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Beating the correlation breakdown, for Pearson’s and beyond

Posted by on 11 October 2023
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JD Opdyke, Chief Analytics Officer, Sachs Capital Group Asset Management, LLC, shares his work and presentation on robust inference and flexible scenarios and stress testing for financial portfolios.

We live in a multivariate world, and effective modelling of financial portfolios, including their construction, allocation, forecasting, and risk analysis, simply is not possible without explicitly modelling the dependence structure of their assets. Correlation/concordance matrices like Pearson’s product moment correlation [1], Kendall’s Tau [2], and Spearman’s Rho [3] play a fundamental and central role here. As the scaled version of the variance-covariance matrix, Pearson’s rightly shapes our views and measurements of risk, diversification, and optimal construction and allocation in a very wide range of settings, from Markowitz efficient frontiers [4], to Black-Litterman scenarios [5] and fully flexible views [6], to BIS guidance on stress tests [7]. And while the limitations of Pearson’s are arguably often overstated [8] and/or misrepresented [9], when rank-based approaches are more appropriate, Kendall’s and Spearman’s are very widely used alternatives relied upon in all major financial settings [10].

Why, then, are these ubiquitous measures of correlation and dependence structure rarely treated in practice as rigorously estimated parameters like any others in these models? Why are values used for their cells in specified scenarios almost always ‘qualitative’ and informed by ‘judgment’ (if not arguably ad hoc) rather than probabilistically measured based on quantitatively determined finite sample distributions? When quantitative estimates are used, why are they rarely, if ever, associated with finite sample confidence intervals, both at the level of the entire matrix and that of the individual correlation cells, simultaneously and consistently? And why do these questions still apply to almost all stress tests ([11-14] are partial exceptions), even after major global financial crises and dramatically increased regulatory oversight worldwide? The latter is especially troubling given the widely documented ‘correlation breakdowns’ that occur during such times of extreme market stress [7,15-18], which is when risk analytics, and the (sometimes dire) consequences of the methods chosen for portfolio construction and allocation, matter the most [19-22].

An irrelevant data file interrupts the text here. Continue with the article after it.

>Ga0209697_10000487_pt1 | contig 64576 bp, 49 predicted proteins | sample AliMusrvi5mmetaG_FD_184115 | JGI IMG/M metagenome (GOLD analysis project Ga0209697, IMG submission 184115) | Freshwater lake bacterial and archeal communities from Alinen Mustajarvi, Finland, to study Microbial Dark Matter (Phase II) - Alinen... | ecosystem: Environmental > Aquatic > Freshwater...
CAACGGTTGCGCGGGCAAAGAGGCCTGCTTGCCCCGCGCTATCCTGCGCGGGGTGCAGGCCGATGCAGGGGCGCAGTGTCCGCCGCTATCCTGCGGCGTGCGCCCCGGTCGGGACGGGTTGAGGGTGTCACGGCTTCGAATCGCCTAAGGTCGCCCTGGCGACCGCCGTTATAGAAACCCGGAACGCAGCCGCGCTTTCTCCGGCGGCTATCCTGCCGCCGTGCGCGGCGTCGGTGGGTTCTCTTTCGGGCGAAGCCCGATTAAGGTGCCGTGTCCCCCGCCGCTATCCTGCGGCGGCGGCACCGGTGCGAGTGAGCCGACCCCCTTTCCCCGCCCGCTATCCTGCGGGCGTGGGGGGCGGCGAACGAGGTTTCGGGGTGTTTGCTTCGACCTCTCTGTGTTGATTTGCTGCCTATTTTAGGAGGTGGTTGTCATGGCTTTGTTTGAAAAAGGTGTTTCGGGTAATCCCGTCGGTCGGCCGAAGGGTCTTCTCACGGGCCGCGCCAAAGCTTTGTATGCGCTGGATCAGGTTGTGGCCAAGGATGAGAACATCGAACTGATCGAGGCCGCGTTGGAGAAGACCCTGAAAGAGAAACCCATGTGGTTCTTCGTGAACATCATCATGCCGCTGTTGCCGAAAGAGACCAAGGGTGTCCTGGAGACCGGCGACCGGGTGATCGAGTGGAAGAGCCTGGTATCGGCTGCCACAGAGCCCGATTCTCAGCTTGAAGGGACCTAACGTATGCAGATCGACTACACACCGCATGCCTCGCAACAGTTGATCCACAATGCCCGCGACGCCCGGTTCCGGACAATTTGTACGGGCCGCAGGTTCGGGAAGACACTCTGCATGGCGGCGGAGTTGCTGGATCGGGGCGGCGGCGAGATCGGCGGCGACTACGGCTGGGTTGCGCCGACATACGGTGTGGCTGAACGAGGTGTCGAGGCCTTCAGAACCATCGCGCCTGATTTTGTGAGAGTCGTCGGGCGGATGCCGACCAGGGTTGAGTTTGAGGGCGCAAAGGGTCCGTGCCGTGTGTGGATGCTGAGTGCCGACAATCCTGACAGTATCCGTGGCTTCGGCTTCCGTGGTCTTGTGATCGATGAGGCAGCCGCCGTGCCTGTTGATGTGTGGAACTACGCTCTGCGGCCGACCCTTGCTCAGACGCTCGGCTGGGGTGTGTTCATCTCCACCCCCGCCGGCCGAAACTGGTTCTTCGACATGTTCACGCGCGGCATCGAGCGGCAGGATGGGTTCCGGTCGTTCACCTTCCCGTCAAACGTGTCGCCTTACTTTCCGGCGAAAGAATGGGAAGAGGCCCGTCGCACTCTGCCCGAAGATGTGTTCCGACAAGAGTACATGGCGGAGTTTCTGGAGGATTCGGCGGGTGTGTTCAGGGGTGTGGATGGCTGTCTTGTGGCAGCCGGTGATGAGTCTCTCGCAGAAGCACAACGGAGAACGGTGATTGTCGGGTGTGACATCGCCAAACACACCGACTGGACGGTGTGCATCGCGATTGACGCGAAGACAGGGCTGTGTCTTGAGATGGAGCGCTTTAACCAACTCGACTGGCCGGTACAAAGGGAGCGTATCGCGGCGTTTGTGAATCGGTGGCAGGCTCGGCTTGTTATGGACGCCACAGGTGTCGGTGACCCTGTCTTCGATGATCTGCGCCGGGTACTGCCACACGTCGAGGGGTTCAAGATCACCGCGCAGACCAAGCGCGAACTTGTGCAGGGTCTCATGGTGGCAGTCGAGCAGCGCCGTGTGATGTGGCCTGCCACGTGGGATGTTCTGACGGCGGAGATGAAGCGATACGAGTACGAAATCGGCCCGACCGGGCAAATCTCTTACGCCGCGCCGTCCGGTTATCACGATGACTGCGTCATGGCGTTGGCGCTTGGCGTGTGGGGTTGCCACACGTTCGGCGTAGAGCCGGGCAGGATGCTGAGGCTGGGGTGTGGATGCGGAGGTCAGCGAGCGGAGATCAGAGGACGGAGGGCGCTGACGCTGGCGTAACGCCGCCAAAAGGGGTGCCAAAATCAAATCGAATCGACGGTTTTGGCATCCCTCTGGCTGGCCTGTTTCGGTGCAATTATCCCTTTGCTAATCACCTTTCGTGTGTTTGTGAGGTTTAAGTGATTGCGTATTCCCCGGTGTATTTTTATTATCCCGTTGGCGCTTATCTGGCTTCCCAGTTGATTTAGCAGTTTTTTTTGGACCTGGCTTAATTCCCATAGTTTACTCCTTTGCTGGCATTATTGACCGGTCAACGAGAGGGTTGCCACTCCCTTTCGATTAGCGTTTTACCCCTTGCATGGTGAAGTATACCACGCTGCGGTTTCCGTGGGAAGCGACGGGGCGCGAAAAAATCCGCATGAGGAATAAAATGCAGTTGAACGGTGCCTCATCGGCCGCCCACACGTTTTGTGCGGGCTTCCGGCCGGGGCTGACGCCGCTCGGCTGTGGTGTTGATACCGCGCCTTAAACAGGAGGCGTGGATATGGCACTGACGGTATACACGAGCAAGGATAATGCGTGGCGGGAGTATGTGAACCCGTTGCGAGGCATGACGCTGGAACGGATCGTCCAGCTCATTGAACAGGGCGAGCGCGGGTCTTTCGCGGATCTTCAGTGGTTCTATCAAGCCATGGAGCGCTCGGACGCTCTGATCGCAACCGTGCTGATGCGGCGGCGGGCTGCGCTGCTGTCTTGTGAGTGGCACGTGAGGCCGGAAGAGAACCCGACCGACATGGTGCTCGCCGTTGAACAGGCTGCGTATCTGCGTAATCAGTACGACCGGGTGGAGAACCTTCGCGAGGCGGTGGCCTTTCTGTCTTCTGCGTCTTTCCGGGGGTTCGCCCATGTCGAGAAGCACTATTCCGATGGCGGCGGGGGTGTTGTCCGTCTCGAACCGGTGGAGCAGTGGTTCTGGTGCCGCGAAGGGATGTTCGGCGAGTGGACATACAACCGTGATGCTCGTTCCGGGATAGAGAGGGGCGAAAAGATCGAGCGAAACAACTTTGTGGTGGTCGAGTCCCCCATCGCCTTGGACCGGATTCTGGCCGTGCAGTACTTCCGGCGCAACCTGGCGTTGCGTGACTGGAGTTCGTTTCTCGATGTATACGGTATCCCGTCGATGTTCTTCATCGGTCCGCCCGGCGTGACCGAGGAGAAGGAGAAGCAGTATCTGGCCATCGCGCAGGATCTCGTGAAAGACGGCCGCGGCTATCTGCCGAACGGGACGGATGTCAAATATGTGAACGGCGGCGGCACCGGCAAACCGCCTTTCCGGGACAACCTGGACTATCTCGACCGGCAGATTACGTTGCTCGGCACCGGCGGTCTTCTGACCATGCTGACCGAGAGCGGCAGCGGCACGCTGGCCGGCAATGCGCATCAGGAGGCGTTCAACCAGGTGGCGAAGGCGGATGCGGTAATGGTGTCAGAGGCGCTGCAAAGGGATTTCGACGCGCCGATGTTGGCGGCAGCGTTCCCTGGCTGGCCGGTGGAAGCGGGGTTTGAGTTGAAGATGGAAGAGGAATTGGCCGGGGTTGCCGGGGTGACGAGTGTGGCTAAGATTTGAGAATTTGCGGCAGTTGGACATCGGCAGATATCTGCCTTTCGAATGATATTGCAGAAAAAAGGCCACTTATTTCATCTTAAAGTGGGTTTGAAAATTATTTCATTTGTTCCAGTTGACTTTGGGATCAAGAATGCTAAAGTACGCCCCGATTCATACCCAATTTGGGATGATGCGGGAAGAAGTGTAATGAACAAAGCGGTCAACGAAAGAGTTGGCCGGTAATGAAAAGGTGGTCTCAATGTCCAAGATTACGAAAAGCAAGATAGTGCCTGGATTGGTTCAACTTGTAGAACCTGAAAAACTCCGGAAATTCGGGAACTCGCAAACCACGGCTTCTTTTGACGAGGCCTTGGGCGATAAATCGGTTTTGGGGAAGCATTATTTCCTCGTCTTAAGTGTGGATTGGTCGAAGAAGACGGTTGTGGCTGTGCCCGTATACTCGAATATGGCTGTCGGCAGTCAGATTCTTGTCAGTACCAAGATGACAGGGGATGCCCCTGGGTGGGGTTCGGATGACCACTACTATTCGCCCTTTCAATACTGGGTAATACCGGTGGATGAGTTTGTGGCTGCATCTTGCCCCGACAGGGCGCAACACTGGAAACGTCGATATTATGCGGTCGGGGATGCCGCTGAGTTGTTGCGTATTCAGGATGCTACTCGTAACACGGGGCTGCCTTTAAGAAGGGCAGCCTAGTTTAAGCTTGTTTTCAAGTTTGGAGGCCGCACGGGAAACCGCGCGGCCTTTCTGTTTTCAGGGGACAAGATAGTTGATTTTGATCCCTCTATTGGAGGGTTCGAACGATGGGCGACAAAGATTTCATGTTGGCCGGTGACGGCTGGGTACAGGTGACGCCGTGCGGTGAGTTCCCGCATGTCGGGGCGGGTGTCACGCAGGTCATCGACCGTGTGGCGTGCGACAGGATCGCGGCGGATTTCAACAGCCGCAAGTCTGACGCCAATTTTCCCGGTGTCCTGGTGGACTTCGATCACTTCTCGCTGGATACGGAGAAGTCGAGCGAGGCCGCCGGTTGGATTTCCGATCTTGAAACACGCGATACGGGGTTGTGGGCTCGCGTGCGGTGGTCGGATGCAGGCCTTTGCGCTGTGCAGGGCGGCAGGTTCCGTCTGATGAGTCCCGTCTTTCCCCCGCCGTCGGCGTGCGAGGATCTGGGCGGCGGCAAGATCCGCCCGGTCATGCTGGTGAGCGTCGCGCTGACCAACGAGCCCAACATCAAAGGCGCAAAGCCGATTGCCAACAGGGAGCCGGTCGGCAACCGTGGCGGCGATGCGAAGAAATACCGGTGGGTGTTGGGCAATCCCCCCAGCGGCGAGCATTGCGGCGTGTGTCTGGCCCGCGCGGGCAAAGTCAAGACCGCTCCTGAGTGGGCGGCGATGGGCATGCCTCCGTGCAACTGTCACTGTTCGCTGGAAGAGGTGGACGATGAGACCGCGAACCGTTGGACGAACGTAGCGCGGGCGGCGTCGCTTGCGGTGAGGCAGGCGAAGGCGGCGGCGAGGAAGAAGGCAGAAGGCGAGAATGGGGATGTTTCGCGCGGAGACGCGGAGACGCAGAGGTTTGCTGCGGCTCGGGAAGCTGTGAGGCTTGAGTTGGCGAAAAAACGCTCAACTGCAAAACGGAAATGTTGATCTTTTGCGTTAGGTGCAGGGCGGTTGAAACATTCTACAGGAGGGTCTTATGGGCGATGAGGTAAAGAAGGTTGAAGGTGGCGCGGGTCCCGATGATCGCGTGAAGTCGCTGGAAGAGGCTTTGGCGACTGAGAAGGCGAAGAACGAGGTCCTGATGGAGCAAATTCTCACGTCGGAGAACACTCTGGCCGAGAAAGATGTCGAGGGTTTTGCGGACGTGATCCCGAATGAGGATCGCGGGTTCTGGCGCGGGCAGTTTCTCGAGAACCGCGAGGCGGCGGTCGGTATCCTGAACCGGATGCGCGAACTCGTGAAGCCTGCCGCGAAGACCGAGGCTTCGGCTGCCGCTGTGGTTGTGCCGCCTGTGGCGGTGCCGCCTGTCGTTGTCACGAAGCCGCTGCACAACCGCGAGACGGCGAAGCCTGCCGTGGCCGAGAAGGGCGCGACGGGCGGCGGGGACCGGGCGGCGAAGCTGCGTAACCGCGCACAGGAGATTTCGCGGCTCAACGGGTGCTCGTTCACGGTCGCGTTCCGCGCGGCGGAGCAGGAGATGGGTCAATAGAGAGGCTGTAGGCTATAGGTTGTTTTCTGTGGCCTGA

Methodologically, I believe there are four major reasons for this less-than-ideal state of affairs, and only one approach that solves them all simultaneously.


1. Efficient enforcement of positive definiteness

The first has to do with the requirement of (semi)positive definiteness, that is, the requirement that the correlation matrix represents data with (non-strictly) positive variances. This not only complicates the process of randomly sampling correlation matrices, but also requires very efficient algorithms when doing so. Simply ‘bootstrapping’ or perturbing the individual correlation values themselves will almost certainly generate non-positive definite matrices: in fact, if we were to randomly generate matrices that look like correlation matrices, with unit diagonals and off-diagonals ranging from –1 to 1, the chance of obtaining a positive definite matrix very quickly approaches zero as matrices become larger, even for fairly small matrices (e.g. for a 25x25 matrix, the probability is less than 2 in 10 quadrillion [23-28]). Although these specific numbers refer to Pearson’s, the same conclusion holds for Kendall’s and Spearman’s, and other positive definite measures of dependence.

2. Fully flexible perturbation/ scenarios

Closely related to 1. is the inability (until now) to vary individual (or selected groups of) correlation cells while holding constant the values of the remaining cells. This is an absolute requirement of fully flexible scenarios and accurate stress tests, since one financial crisis, and the corresponding changes in its correlation matrix, will look very different from the next (e.g. the dot-com technology bubble of 2000 vs the housing-crisis-induced recession of 2007-2008 vs the initial spread of Covid in 2020) [17,18]. But as described above, we cannot cavalierly ‘bootstrap’ or perturb the individual correlation cells, let alone the entire matrix, without violating the requirement of positive definiteness. To date, researchers have perturbed entire correlation matrices using methods that often or always preserve positive definiteness, and then simply ignored the unwanted effects on correlation cells that should be held constant (as dictated by the particular scenario or market crisis), referring to these ex post effects as ‘peripheral correlations’ [29,30]. Unfortunately, the distribution of the matrix where these ‘peripheral correlations’ are allowed to vary is quite different from that of the proper (constrained) matrix where they are not [23-27]. The underlying problem here is that most sampling approaches rely on spectral (eigenvalue) distributions which, while appropriate for analysing and understanding the p factors in a p-by-p portfolio, are simply at the wrong level aggregation for understanding the p(p-1)/2 pairwise associations amongst these p factors (e.g. for p=100, p(p-1)/2=4,950). The latter is far more granular than the former, and requires a method that directly accommodates this level of granularity (i.e. one that can explicitly link the distribution of a single correlation cell to that of the entire correlation matrix, and generate both simultaneously while preserving the flexibility of perturbing only selected cells).